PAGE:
"We're in the game in the fourth quarter because he's in there playing," McCoy said. "I taught him everything I know all year long. I did the same thing to him that Vince did to me, and that guy is going to have a stellar career. For a true freshman to step into a national championship game, throw two touchdowns; just being thrown into the fire -- yeah, he was prepared, we watched film together, we study together, we know what's going to happen, he's in my hip pocket all the time -- but, still, to be able to do what he did is very impressive."

In the aftermath, Gilbert sat at his locker, his eyes bloodshot, unable to keep his lips from quivering. He maturely answered every question asked of him about his first meaningful action of the season and how he'll use it to springboard into his career.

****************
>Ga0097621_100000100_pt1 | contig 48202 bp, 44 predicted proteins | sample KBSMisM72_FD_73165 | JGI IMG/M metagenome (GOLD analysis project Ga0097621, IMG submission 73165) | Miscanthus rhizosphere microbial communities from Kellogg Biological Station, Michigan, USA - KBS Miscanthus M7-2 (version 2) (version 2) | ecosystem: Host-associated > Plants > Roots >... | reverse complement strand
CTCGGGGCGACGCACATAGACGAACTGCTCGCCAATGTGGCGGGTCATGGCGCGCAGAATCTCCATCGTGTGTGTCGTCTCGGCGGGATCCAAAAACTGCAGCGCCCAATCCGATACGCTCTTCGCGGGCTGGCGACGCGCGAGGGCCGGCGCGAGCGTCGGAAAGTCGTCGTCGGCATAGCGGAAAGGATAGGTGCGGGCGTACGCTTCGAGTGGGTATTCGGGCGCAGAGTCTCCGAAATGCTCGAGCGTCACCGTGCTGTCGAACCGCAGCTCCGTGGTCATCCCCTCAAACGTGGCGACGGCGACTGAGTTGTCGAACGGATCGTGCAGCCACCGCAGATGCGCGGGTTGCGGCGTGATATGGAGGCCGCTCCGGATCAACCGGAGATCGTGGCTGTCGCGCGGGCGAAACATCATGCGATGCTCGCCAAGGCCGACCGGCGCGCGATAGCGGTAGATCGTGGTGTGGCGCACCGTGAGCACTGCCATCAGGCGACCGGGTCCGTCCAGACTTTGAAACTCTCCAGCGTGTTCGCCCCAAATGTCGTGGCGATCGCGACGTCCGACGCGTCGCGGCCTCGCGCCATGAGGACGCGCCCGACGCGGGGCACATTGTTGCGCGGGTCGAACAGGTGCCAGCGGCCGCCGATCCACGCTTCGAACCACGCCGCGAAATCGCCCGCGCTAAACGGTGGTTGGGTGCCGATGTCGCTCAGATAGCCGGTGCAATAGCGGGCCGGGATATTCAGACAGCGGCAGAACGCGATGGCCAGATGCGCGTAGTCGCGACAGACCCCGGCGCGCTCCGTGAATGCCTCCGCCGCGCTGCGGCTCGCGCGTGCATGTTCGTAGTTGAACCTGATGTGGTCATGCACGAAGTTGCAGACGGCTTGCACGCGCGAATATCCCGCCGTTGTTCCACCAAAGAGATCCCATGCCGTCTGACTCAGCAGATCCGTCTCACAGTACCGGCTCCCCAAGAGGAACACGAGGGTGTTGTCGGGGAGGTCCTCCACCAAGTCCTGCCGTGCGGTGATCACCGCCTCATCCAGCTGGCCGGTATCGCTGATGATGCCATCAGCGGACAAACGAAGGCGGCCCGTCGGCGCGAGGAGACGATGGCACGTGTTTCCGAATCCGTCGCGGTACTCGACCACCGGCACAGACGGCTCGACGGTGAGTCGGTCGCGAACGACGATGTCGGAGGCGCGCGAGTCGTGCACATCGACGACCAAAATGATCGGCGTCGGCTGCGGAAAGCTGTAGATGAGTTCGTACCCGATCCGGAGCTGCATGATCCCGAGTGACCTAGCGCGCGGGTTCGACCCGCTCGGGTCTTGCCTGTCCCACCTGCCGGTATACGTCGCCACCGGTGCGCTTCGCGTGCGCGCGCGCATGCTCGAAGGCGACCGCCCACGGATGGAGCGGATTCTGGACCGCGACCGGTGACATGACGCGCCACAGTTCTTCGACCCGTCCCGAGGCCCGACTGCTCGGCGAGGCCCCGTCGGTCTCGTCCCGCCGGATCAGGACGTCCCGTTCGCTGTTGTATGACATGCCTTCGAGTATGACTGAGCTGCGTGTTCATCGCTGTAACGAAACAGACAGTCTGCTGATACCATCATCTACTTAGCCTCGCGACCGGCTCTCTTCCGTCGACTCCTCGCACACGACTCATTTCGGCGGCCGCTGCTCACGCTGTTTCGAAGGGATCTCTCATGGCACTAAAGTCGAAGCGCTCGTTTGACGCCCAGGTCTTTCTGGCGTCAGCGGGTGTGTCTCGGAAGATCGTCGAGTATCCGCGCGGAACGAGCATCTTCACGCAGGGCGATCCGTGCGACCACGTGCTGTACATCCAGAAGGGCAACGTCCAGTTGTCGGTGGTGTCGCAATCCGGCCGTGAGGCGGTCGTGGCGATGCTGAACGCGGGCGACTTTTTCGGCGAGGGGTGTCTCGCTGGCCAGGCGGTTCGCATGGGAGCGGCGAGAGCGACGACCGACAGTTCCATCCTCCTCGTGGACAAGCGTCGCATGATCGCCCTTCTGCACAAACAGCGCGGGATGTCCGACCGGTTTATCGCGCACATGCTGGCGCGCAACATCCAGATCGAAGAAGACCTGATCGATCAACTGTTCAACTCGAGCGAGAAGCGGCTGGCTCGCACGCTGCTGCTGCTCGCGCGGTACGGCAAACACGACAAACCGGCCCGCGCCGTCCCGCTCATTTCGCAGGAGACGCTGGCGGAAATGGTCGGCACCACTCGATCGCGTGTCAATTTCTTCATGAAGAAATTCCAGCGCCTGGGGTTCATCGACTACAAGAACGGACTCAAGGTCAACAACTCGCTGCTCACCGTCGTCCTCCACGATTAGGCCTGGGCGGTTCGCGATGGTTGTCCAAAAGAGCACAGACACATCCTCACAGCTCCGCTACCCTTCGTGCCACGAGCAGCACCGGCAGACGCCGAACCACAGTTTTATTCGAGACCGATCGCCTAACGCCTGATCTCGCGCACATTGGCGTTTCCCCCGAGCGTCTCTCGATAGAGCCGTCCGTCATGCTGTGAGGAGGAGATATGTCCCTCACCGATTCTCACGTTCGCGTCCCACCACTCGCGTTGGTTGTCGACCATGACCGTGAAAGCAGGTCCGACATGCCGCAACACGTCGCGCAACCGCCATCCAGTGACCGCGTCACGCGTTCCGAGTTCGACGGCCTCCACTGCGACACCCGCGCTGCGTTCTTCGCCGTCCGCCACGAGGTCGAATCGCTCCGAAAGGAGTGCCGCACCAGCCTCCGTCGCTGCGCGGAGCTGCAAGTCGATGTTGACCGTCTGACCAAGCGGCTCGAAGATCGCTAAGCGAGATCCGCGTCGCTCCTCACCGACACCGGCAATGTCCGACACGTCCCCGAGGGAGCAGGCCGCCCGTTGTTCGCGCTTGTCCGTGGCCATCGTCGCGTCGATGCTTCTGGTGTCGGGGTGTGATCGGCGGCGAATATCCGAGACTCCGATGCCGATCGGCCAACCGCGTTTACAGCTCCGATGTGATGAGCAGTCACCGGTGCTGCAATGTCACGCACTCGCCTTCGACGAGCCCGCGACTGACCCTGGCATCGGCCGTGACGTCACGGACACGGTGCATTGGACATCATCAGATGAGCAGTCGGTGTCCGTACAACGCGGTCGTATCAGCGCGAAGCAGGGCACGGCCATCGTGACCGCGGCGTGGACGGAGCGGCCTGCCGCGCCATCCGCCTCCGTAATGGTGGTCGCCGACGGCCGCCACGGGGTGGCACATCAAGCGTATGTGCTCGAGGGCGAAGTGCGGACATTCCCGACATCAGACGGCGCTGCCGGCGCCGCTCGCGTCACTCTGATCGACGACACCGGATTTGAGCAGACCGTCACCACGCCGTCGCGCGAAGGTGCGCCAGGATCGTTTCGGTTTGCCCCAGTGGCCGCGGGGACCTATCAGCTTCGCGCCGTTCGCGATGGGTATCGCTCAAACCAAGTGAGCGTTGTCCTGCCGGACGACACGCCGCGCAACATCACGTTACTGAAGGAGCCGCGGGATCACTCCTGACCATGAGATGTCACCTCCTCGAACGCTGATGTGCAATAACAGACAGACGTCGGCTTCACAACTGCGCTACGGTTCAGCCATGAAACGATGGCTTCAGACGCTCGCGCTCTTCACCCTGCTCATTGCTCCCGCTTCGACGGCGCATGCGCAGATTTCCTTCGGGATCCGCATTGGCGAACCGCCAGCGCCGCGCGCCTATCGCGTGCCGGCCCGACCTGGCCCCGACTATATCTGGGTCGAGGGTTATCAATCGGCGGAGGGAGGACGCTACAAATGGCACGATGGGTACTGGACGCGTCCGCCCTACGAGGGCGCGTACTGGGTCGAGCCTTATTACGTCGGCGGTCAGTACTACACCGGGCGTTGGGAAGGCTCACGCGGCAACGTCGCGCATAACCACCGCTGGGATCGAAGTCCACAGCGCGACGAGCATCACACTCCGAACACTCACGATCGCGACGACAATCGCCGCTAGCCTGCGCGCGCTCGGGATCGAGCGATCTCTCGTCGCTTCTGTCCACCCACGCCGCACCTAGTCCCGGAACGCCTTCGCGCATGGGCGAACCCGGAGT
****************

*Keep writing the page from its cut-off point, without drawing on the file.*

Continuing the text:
About 50 feet away stood McCoy, his lips pursed and his head held firm, answering every question about his final game and the disappointment of how it ended as it did. He had endured last season's controversial ending that left Texas out of the title hunt. He lost out on the Heisman Trophy as a junior and senior. And now this.

"I worked my whole career to be put on this stage, to be given this opportunity to play here in the national championship and never in my wildest dreams did I think it would be taken away like that," McCoy said. "I'm handling my emotions now; I don't know how I am."

Gilbert, who praised McCoy as an "unbelievable mentor," somehow handled his emotions, too. He knew he would play one day, but that day was supposed to be Sept. 4, 2010 at Rice, not now, not on this stage.

"Coach Davis prepared me well," Gilbert said, referring to Texas offensive coordinator Greg Davis. "But, I guess you can't ever imagine anything like this."

Jeff Caplan covers colleges for ESPN Dallas. You can follow him on Twitter or leave a question for his weekly mailbag.